Takshila- one of the oldest universities in the world, is located in the modern-day city of Taxila, about 32 km from Rawalpindi in Pakistan. Taxila (named so by the Greeks) literally means “City of Cut Stone” or “Rock of Taksha”. Taxila was an important city of ancient India situated by the eastern shore of the Indus river. It is a UNESCO world heritage site today. Founded in 1000 BC, this city has witnessed various civilizations’ growth and fall until when it finally got abandoned in the 5th century AD.
Glance At The History
The earliest traces of Takshila are found in The Ramayana and The Mahabharata. The Valmiki Ramayana states that Rama’s younger brother Bharata won the kingdom of Gandharva with the assistance of his maternal grandfather Kekairaj Ashwapati. The Gandharva kingdom was spread on both sides of the Indus River. Bharata’s two sons Taksha and Pushkal settled their respective capitals on two different sides namely ‘Taxila’ and ‘Pushkaravati’. This is how the city of Taxila was named. As per the Mahabharata, Shakuni’s ancestors were ruling the city of Takshashila. After the war, Parikshit’s descendants retained the kingdom for a few generations.
The early literary pieces mention that during the time of Gautam Buddha, King Pukkusati of Gandhara sent his troops to Magadharaj Bimbisara and it was followed by the Achaemenid conquest of the Indus Valley around 515 BCE. The famous Buddhist Jataka Tales also mention tales about Takshila.
Cultural And Architectural Heritage
Taxila transformed from a Vedic kingdom and Buddhist center of learning to urban culture with a mixture of various religions and ethnicities. We find the cultural diversities of the Achaemenids, Greeks, Mauryans, Scythians, Kushans, and the Huns. Owing to so many various rulers and kingdoms, the area was particularly a rich hub of art and cultural growth. Different craftsmen brought in various styles and techniques resulting in the flourishing of the cultural heritage of Taxila. Since the region had a major Buddhist influence, there are many Stupas built around the city. To name a few – Dharmarajika Stupa, Kunala Stupa, Sirkap and Jaulian Stupa. All these speak of the rich culture of the kingdom.
Major Attraction: The Takshila University
The renowned University was a center of excellence in the field of Science, Art, Literature, and especially Medicine and also one of the oldest universities in the world. Nearly 20,000 students from all across the globe namely from countries like China, Greece, Babylon studied in this famous University. It is believed that it had one of the most difficult entrance tests with the ratio of selecting only 3 out of 10 students. It offered nearly 64 subjects and students could choose the subject as per their own interest. The University has gifted the world with huge personalities like Charaka(the father of medicine), Panini (the Indian Grammarian), Chanakya, and Chandragupta Maurya. With the passage of time, civilizations and rulers evolved and the university slowly started adapting to different cultures and became a very cosmopolitan center where all different cultures and religions were studied.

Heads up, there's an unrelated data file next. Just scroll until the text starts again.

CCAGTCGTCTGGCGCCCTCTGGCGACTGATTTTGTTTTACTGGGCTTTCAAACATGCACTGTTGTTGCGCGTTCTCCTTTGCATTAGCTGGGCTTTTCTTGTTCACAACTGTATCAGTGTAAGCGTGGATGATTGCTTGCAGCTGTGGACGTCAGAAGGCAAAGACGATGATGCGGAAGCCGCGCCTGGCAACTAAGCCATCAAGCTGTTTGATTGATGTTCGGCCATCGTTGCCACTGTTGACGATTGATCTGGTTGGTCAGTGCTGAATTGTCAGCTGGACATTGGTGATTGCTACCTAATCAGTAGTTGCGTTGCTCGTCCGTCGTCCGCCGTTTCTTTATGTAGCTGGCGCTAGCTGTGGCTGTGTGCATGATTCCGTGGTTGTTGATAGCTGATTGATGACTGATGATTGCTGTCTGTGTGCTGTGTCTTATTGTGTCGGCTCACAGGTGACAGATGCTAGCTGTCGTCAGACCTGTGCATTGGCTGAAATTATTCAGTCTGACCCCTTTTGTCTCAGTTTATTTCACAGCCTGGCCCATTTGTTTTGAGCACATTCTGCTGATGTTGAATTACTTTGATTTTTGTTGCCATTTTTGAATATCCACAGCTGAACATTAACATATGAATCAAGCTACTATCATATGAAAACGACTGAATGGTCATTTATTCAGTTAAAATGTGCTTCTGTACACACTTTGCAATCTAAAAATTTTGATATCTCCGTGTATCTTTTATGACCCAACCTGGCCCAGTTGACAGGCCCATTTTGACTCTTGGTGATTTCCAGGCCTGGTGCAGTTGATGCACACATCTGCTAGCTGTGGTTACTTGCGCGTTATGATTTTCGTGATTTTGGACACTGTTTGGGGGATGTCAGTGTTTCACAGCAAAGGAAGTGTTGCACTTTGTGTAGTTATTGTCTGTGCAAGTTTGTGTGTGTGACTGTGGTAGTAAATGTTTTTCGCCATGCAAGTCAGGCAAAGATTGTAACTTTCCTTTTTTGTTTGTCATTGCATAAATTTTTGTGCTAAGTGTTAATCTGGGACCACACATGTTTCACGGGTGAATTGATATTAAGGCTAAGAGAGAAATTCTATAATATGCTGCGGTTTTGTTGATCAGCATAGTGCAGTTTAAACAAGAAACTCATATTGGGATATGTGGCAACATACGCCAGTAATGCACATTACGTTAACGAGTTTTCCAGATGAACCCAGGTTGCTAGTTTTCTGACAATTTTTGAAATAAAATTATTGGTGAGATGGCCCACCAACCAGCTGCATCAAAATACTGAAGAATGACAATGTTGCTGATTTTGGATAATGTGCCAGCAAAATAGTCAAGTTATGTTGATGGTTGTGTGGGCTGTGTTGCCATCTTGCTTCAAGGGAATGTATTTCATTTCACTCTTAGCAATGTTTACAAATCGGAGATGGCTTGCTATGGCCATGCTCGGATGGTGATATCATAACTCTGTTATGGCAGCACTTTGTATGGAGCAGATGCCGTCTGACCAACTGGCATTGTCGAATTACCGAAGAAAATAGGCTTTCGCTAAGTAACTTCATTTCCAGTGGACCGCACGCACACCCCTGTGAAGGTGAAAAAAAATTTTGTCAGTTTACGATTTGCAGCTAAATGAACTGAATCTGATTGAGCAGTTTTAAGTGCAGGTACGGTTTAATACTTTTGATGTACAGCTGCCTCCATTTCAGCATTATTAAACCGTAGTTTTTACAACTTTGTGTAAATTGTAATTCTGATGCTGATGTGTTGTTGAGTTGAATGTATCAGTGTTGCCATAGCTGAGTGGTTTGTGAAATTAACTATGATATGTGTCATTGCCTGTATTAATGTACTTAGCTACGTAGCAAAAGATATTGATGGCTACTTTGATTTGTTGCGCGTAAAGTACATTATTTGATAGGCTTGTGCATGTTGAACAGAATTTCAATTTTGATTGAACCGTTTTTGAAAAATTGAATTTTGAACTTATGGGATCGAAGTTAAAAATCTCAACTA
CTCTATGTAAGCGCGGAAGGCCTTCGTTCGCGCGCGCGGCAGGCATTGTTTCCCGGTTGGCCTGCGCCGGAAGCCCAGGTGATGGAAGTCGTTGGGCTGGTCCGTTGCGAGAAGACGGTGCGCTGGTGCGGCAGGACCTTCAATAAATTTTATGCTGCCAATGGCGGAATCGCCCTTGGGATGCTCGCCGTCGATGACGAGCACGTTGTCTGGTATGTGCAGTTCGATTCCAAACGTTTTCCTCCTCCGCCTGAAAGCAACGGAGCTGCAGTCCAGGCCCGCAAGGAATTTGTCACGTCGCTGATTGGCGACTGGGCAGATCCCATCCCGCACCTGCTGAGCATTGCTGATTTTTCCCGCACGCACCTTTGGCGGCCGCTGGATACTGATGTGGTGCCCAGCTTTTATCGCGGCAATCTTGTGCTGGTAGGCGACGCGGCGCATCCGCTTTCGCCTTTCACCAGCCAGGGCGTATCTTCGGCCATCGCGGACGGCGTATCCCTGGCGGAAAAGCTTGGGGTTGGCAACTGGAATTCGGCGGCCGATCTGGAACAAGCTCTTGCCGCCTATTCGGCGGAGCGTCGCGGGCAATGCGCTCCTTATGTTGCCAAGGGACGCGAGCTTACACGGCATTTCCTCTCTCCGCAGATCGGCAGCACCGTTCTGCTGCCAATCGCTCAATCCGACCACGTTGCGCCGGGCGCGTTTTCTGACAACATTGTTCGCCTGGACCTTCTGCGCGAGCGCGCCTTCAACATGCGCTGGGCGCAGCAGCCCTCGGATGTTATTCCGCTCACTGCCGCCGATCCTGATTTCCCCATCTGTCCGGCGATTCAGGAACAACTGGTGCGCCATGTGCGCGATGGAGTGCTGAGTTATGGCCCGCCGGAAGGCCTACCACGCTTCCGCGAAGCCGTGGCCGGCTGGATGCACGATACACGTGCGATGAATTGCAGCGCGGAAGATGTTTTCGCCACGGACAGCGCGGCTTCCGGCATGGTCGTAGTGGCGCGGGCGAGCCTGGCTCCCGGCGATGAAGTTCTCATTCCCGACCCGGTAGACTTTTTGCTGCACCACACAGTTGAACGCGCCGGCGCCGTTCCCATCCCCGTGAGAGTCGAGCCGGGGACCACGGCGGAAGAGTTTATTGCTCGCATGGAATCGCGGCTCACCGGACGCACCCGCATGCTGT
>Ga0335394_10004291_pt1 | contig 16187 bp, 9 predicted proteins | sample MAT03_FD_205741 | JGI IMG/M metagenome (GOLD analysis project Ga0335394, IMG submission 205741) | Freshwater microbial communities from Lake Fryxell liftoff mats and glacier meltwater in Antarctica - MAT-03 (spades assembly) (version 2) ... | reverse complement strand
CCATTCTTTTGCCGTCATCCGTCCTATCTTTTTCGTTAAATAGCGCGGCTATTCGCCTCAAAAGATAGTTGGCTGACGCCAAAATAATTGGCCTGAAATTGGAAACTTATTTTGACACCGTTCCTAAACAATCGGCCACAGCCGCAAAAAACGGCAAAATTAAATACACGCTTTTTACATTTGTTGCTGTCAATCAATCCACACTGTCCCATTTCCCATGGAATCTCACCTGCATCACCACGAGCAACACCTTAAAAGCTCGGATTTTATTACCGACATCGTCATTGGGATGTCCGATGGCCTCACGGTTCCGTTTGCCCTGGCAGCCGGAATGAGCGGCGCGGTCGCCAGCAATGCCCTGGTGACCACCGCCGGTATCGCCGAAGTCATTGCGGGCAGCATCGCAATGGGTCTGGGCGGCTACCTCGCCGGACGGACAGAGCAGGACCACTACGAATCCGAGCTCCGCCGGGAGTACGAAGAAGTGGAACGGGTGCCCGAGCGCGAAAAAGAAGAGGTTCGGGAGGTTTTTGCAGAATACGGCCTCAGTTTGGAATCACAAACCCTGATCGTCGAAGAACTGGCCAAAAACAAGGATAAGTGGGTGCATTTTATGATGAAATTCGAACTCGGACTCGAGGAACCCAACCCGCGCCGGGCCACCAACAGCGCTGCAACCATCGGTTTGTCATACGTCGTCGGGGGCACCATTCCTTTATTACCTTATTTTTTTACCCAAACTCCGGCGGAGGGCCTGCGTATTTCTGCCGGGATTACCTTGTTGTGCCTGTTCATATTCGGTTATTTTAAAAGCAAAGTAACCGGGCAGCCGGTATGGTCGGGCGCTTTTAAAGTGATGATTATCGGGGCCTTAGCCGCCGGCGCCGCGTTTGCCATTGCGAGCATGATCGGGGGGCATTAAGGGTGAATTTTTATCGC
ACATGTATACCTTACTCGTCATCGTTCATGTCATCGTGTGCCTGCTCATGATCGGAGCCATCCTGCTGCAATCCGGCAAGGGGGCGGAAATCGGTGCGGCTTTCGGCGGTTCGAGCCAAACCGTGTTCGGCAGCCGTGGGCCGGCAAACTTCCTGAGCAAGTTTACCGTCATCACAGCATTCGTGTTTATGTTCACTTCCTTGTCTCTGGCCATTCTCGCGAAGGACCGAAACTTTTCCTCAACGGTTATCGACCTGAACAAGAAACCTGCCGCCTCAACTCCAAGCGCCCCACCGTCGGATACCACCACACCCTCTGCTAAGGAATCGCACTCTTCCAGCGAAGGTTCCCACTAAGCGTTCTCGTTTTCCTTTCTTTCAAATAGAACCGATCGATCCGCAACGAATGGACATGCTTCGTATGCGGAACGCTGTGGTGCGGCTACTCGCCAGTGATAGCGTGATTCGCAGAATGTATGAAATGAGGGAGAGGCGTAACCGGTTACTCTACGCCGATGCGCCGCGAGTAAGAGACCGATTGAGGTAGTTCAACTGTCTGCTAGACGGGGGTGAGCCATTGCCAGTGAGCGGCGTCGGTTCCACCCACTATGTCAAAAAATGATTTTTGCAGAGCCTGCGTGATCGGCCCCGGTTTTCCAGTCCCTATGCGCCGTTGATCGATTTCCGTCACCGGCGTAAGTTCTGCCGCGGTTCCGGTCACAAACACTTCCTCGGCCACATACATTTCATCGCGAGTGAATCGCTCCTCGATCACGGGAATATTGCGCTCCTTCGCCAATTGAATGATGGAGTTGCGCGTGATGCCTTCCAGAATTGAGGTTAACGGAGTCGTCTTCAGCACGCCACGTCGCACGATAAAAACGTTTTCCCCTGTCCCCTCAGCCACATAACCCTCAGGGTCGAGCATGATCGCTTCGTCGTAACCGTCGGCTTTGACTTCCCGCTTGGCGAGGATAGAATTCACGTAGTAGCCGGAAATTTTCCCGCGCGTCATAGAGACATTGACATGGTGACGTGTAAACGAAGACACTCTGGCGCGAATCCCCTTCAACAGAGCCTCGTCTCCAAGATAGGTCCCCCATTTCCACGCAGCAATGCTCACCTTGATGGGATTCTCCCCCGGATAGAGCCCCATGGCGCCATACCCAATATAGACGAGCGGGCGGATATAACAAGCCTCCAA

Decline Of Takshila
The city was a hub of rich cultural and historical importance as many different rulers were constantly at war to hold the reins of this kingdom. Takshila had a very favorable location with respect to trade and business and hence different empires were always fighting for its control for centuries. However, with the passage of time, the trade path lost its importance and hence the significance of Takshila started to decline. The invasion of the Huns marked the destruction of the city in the 5 th century AD. They caused irreparable damage to the monasteries and the University of Takshashila and so the city was totally abandoned by the inhabitants by the 7th century.
Present Day Takshila
After the widespread destruction of the town, it was left in ruins. A few excavations however brought to life the long-forgotten glory of Takshila through the leftover remains of architecture and ancient Mythological tales. In a 2010 report by the Global Heritage Fund, Taxila was identified as one of the 12 worldwide sites “On the Verge” of irreparable damage, and not recoverable loss. With constant efforts from the government, the city attracts thousands of tourists yearning to learn about this ‘Lost and Forgotten Gem’ that lies in ruins today. This small town now houses some skilled craftsmen who spend their days chiseling the stones and sculpting them in the hope to keep the dying culture alive.
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